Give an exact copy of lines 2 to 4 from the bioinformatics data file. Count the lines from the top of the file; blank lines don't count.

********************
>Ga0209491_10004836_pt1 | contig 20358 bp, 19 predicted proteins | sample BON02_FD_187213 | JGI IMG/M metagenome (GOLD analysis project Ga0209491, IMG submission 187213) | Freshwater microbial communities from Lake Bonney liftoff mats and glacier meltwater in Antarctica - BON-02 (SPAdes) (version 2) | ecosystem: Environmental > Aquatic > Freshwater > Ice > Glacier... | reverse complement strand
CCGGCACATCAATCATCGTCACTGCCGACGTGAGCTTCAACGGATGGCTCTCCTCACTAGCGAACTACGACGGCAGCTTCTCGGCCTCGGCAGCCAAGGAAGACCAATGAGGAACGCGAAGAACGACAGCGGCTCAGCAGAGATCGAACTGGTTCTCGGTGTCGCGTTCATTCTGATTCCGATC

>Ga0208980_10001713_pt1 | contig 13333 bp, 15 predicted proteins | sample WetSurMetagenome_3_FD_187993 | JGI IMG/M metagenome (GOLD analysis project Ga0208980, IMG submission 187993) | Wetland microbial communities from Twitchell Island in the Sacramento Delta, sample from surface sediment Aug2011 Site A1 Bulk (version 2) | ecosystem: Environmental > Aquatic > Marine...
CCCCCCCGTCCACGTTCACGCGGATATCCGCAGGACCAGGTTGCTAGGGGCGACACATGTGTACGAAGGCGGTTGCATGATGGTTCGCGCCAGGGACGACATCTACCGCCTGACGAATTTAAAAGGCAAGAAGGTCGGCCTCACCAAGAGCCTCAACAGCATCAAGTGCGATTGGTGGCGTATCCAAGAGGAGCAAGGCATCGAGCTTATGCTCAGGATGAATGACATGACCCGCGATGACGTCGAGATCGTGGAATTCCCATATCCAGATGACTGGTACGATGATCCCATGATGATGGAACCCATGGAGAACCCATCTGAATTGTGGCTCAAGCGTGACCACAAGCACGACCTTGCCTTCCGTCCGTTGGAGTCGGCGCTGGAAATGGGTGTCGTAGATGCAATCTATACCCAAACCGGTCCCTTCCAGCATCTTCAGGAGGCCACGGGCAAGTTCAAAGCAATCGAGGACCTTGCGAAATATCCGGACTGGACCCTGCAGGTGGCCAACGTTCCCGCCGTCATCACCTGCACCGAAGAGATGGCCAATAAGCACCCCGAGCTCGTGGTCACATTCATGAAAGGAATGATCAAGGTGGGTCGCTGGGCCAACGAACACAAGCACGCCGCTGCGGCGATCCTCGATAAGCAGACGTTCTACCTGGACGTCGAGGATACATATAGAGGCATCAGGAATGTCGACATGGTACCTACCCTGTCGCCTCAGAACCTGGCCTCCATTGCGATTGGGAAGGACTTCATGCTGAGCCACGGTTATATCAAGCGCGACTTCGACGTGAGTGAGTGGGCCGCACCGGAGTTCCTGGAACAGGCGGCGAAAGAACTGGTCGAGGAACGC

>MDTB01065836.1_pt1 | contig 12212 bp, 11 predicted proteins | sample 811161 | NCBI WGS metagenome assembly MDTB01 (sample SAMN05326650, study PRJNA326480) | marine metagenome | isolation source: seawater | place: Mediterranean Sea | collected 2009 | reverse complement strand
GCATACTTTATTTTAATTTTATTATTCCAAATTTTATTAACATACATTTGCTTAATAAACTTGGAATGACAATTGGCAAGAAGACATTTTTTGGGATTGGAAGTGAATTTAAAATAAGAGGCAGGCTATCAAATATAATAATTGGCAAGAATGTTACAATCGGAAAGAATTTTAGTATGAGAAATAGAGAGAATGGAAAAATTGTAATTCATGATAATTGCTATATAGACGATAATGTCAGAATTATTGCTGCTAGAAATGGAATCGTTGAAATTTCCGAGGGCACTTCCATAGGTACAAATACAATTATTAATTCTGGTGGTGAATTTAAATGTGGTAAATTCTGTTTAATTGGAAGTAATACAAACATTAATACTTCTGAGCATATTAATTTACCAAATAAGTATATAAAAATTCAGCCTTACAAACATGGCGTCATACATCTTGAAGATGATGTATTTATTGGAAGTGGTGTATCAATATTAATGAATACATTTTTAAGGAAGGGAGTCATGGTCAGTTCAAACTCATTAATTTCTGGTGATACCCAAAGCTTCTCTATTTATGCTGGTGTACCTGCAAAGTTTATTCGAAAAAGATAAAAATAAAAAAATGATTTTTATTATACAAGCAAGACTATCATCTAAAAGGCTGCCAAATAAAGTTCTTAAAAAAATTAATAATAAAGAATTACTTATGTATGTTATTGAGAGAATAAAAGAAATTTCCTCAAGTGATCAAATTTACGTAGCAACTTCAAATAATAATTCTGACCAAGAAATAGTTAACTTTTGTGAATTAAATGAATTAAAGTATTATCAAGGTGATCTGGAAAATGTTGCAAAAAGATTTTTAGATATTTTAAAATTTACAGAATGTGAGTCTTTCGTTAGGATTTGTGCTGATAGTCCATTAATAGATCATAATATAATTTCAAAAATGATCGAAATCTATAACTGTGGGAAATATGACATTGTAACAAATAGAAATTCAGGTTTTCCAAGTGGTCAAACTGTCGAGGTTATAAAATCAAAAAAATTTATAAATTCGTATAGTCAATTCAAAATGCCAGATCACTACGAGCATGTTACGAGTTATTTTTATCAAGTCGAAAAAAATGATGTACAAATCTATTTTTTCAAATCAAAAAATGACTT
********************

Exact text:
CCGGCACATCAATCATCGTCACTGCCGACGTGAGCTTCAACGGATGGCTCTCCTCACTAGCGAACTACGACGGCAGCTTCTCGGCCTCGGCAGCCAAGGAAGACCAATGAGGAACGCGAAGAACGACAGCGGCTCAGCAGAGATCGAACTGGTTCTCGGTGTCGCGTTCATTCTGATTCCGATC

>Ga0208980_10001713_pt1 | contig 13333 bp, 15 predicted proteins | sample WetSurMetagenome_3_FD_187993 | JGI IMG/M metagenome (GOLD analysis project Ga0208980, IMG submission 187993) | Wetland microbial communities from Twitchell Island in the Sacramento Delta, sample from surface sediment Aug2011 Site A1 Bulk (version 2) | ecosystem: Environmental > Aquatic > Marine...
CCCCCCCGTCCACGTTCACGCGGATATCCGCAGGACCAGGTTGCTAGGGGCGACACATGTGTACGAAGGCGGTTGCATGATGGTTCGCGCCAGGGACGACATCTACCGCCTGACGAATTTAAAAGGCAAGAAGGTCGGCCTCACCAAGAGCCTCAACAGCATCAAGTGCGATTGGTGGCGTATCCAAGAGGAGCAAGGCATCGAGCTTATGCTCAGGATGAATGACATGACCCGCGATGACGTCGAGATCGTGGAATTCCCATATCCAGATGACTGGTACGATGATCCCATGATGATGGAACCCATGGAGAACCCATCTGAATTGTGGCTCAAGCGTGACCACAAGCACGACCTTGCCTTCCGTCCGTTGGAGTCGGCGCTGGAAATGGGTGTCGTAGATGCAATCTATACCCAAACCGGTCCCTTCCAGCATCTTCAGGAGGCCACGGGCAAGTTCAAAGCAATCGAGGACCTTGCGAAATATCCGGACTGGACCCTGCAGGTGGCCAACGTTCCCGCCGTCATCACCTGCACCGAAGAGATGGCCAATAAGCACCCCGAGCTCGTGGTCACATTCATGAAAGGAATGATCAAGGTGGGTCGCTGGGCCAACGAACACAAGCACGCCGCTGCGGCGATCCTCGATAAGCAGACGTTCTACCTGGACGTCGAGGATACATATAGAGGCATCAGGAATGTCGACATGGTACCTACCCTGTCGCCTCAGAACCTGGCCTCCATTGCGATTGGGAAGGACTTCATGCTGAGCCACGGTTATATCAAGCGCGACTTCGACGTGAGTGAGTGGGCCGCACCGGAGTTCCTGGAACAGGCGGCGAAAGAACTGGTCGAGGAACGC